Can Your Pet's Diet Help Them Live Longer?

In a word, YES.  

And here's how.  In this blog post, we will discuss both the frequency and ingredients of a pet's diet to help them live their longest and best life.

There are three different ways we can use  diet to increase our pet's longevity:

  • how frequently they eat
  • how much they eat
  • what they eat 

... so let's dive into each of these longevity strategies for your pet.

How Frequently Should My Pet Eat to Live Their Longest?

Studies in several species confirm the fact that "time-restricted feeding" separated by periods of fasting can add up to 10% to lifespan.  This study showed there was no additional benefit gained with 22 hour fasts (ie, once daily meals) over 12 hour fasts (ie, two meals a day scheduled with forethought).  To be clear, our pets would vote unanimously to have more meals throughout the day, but if your goal is longevity then current science says no more than two meals a day at as close to 12 hour intervals as possible.

The Dog Aging Project has taken this hypothesis one step further.  Their data suggests that dogs fed only once daily have fewer health issues than dogs fed more frequently.  

How Much Should My Pet Eat to Live Their Longest? 

Once again, our pets are not going to like this answer.  In EVERY species studied to date, including both dogs and humans, CALORIE RESTRICTION IS THE BEST WAY OF EXTENDING LIFESPAN.  Full stop.  Rapamycin mimics caloric restriction in its metabolic effects, but no other drug or supplement comes close to the benefits of simple calorie restriction.  The classic study on this involved pairs of Labrador Retriever littermates, one of whom was on a calorie restricted diet through life and the other of whom ate an unlimited diet.  The dogs who were calorie-restricted lived an average 1.8 YEARS LONGER than their study partners.

In this study of 39 Labrador Retrievers, the authors found NO association between age of neutering and mortality, but their analysis clearly pointed out that thin dogs lived longest.

What Diet Should I Feed My Pet to Help Them Live Their Longest?

This is where opinions are going to start diverging.  Here are dietary factors that we can all agree upon:

  • Diets should be chosen to reduce allergies and inflammation.  If your pet is allergic to asparagus, don't feed them asparagus.  Actually, I've never seen that allergy but I have seen many dogs allergic to one meat or another, and one cat allergic to gophers.  In general, red meat and grains are the biggest offenders from an allergic perspective, while fish and veggies are generally better protein sources for allergic pets.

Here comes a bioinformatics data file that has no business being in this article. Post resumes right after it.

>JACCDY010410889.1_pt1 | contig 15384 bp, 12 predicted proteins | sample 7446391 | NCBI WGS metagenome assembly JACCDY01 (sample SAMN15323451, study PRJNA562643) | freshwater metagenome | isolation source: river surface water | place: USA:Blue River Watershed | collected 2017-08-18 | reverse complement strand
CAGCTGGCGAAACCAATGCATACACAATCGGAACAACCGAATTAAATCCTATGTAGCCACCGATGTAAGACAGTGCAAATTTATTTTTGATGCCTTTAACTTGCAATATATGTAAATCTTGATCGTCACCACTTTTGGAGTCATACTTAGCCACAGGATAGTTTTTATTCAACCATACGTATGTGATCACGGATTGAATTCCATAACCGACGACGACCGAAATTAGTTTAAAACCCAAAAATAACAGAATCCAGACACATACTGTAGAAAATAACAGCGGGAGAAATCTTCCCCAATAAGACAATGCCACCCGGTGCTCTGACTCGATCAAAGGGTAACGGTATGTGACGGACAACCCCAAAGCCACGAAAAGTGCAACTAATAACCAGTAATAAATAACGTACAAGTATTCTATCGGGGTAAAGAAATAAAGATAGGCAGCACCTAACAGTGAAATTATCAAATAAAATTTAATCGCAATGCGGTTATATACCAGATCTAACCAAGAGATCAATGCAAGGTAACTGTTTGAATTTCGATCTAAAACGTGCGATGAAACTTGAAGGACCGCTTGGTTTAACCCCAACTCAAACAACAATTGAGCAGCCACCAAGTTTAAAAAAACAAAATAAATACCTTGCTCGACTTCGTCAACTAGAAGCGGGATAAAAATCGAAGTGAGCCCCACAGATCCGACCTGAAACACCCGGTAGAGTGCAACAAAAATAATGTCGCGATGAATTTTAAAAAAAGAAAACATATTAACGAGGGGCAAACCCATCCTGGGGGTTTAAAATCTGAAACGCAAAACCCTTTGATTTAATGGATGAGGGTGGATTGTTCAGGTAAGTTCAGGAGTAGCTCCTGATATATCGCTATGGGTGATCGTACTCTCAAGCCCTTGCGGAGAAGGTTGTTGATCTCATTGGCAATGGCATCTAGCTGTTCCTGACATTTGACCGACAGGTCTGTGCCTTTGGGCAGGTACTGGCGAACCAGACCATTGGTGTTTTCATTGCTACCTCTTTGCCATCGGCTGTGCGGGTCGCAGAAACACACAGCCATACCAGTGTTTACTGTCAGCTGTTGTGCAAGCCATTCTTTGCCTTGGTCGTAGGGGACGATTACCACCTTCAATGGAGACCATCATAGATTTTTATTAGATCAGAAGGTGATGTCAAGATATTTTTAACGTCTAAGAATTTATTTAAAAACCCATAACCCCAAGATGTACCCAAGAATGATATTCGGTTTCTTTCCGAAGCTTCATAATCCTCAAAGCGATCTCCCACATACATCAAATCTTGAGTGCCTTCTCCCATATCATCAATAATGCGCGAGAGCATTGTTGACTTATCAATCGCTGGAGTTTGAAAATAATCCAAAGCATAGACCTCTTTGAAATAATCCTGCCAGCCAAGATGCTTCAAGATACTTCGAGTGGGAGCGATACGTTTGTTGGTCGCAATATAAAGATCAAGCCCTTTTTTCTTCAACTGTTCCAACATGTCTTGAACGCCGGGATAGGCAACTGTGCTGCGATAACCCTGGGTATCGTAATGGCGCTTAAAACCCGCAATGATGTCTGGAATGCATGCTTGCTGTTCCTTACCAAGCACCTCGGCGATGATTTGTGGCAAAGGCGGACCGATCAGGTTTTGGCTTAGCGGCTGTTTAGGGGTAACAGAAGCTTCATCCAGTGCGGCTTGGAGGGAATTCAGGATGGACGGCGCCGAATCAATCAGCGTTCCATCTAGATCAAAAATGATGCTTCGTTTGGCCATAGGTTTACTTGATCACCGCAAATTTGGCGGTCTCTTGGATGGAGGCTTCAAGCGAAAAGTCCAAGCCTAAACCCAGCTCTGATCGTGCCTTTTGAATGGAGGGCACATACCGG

• Home cooked diets are superior to commercial diets... as long as they are nutritionally balanced.  You can get by without balancing diets for a couple of weeks, but if you are going to home cook for your pet longer term you should consult with a nutritional service like BalanceIt or their colleagues. 
  • The less processing, the better.  Kibbled and canned OTC diets are, sadly, very well processed to enhance flavor or preservation.   That gravy isn't a gravy, and that "sliced meat" is not just sliced meat.  Pet food manufacturers are no dummies, and they are trying to sell YOU... not to ensure best nutrition for your pet.
  • Never believe feeding instructions on pet food, while we're at it.  Let's face it -- if you and I were in the pet food business, would we put the REAL meal size recommendations on the bag... or would we sneak them upwards to sell more food?  I thought so.
  • Many raw diets carry the risk of bacterial contamination.  To be clear, every year both humans AND dogs die from food poisoning, and this risk is highest in raw diets.  To avoid this in raw diets, only buy your pet diets that have gone through High Pressure Pasteurization, or HPP.   One raw diet that has impressed me so far with their research and safety is Instinct. 
  • For pets facing cancer or diseases like diabetes, we should minimize dietary carbohydrate intake.  Kibbled diets, in particular, have a very high carb component because it is needed to keep the kibbles bound together.  For some pets, ketogenic diets may be a great option.
  • If you are feeding your pet a grain free diet, make sure you supplement them with Taurine to prevent fatal cardiomyopathy.  

Have questions?  Let me know, and email me at  Simple questions are easy, and we can set up a consult for the harder ones.